Directed by Anne Redlin
The film depicts the rape of a woman and the murder of her samurai husband, through the widely differing accounts of four witnesses, including the bandit/rapist, the wife, the dead man speaking through a medium, and lastly the narrator, the one witness that seems the most objective and least biased. While the stories are mutually contradictory only the final version is unmotivated by other factors. Accepting the final version as the truth (the now common technique of film and TV of only explaining the truth last was not a universal approach at that time) explains why in each other version “the truth” was worse than admitting to the killing, and it is precisely this assessment which gives the film its power, and this theme which is echoed in other works.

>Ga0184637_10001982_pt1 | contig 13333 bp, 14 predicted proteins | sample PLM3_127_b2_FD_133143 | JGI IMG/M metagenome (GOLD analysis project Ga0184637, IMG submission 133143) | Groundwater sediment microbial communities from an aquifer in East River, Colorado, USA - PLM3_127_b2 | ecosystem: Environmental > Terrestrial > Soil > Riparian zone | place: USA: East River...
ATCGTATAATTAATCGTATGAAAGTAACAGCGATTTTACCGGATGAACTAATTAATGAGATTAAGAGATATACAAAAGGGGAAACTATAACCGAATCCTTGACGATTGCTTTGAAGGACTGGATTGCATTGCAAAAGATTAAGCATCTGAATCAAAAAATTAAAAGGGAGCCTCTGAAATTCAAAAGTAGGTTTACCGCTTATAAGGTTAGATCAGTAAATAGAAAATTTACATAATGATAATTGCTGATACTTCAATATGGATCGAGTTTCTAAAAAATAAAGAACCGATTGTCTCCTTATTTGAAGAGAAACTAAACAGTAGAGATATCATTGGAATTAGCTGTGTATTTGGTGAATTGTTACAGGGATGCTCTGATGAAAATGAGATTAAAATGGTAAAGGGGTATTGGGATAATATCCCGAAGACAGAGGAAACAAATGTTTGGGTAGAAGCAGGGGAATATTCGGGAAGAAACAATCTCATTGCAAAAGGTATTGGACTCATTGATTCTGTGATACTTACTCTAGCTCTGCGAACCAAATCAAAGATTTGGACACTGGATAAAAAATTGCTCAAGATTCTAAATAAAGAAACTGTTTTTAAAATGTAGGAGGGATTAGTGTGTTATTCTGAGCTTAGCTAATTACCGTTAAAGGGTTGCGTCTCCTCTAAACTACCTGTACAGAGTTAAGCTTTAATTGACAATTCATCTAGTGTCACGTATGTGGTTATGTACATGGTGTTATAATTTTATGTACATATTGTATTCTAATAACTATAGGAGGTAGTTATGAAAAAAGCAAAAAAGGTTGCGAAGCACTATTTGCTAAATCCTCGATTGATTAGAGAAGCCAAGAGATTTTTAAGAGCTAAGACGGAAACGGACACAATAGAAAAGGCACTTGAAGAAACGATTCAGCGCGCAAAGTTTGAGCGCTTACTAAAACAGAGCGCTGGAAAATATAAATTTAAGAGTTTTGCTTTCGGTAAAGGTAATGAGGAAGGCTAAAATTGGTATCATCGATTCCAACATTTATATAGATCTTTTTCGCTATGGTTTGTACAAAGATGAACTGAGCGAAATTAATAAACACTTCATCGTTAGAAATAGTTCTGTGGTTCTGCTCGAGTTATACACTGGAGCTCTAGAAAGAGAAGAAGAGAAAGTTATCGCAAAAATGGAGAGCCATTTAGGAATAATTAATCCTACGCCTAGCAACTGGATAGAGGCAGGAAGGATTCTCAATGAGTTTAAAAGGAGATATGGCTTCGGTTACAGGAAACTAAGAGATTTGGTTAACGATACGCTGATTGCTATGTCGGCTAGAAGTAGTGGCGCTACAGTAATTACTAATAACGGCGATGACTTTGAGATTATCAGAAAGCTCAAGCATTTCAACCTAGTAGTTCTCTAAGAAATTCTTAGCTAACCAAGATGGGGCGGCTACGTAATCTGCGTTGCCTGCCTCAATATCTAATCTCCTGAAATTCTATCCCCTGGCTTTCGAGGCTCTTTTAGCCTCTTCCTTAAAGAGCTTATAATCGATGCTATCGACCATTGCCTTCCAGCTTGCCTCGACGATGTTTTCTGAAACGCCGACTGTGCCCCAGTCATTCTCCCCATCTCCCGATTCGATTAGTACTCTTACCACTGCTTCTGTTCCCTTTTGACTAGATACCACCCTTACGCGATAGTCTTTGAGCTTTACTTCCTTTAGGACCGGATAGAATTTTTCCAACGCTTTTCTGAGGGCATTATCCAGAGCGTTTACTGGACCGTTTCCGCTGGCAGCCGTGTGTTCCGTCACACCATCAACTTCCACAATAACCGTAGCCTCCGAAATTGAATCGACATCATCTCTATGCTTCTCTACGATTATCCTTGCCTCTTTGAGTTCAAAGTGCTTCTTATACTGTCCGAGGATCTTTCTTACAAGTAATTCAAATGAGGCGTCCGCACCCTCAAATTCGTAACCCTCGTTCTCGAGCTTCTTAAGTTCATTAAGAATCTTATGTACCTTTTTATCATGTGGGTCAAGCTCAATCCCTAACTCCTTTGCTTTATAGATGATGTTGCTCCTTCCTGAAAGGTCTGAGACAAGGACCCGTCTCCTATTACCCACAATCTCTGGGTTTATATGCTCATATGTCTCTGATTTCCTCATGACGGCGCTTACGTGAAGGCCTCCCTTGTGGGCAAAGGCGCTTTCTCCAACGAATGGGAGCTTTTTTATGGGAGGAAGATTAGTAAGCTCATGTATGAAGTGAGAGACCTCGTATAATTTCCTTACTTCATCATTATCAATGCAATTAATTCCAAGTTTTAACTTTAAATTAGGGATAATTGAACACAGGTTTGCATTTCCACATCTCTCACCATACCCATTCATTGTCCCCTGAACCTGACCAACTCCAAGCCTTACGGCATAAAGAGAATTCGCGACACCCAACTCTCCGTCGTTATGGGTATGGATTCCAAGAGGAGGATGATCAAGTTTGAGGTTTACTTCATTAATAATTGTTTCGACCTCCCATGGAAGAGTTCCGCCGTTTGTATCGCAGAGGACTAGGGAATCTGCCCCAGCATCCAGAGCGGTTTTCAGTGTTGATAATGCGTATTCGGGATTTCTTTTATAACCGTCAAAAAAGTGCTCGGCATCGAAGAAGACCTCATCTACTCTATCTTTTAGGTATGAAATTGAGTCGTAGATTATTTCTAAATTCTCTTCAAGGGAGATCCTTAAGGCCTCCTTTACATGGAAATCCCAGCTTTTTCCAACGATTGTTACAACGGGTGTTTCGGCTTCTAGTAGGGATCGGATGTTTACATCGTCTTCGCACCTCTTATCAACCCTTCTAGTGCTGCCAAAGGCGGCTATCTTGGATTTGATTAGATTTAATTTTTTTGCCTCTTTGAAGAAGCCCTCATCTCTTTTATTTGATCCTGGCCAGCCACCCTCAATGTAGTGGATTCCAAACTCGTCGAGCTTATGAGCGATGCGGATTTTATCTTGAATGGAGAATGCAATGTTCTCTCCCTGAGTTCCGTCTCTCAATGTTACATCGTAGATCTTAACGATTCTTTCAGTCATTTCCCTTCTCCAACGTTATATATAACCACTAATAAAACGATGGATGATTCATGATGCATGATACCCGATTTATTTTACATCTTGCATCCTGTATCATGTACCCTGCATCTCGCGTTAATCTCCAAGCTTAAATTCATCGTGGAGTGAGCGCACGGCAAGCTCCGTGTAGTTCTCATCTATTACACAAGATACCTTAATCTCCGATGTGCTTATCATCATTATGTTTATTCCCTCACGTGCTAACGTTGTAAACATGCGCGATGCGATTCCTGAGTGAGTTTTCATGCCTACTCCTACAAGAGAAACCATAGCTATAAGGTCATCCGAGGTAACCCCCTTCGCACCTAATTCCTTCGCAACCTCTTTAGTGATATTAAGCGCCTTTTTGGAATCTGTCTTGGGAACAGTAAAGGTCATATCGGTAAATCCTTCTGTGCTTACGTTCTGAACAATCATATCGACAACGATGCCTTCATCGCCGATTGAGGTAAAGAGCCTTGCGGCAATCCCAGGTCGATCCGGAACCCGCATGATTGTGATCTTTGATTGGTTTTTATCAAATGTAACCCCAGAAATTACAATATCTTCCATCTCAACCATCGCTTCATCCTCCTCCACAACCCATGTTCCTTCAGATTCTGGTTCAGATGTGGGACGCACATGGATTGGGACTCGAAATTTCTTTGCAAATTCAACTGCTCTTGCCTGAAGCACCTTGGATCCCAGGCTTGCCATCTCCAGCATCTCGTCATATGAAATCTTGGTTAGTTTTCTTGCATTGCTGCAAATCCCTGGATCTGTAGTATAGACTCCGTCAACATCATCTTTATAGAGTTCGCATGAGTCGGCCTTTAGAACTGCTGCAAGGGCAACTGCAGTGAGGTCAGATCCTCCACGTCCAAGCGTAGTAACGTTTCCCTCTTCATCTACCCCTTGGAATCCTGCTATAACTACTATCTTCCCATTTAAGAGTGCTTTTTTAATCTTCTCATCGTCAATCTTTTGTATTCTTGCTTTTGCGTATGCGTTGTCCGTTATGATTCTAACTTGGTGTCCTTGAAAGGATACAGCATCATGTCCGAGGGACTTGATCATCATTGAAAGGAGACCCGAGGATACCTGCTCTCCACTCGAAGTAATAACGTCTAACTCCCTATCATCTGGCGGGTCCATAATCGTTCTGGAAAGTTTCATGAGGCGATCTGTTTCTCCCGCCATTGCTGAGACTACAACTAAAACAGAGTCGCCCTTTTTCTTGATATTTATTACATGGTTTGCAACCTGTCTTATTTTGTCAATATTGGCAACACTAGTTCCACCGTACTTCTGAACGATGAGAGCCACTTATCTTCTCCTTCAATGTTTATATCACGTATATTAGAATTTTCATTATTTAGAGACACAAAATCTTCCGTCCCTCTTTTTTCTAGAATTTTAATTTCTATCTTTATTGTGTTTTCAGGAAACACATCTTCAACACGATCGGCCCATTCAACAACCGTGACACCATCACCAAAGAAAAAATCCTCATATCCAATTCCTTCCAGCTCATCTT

The story unfolds in flashback as the four characters—the bandit Taj?maru, the samurai’s wife, the murdered samurai, and the nameless woodcutter —recount the events of one afternoon in a grove. The first three versions are told by the priest, who was present at the trial as a witness, having bumped into the couple on the road just prior to the events. Each of these versions has a response of “lies” from the woodcutter. The final version comes direct from the woodcutter, as the only witness (but he did not admit this to the court). All versions are told to a ribald commoner as they wait out a rainstorm in a ruined gatehouse identified by a sign as Rasho-mon.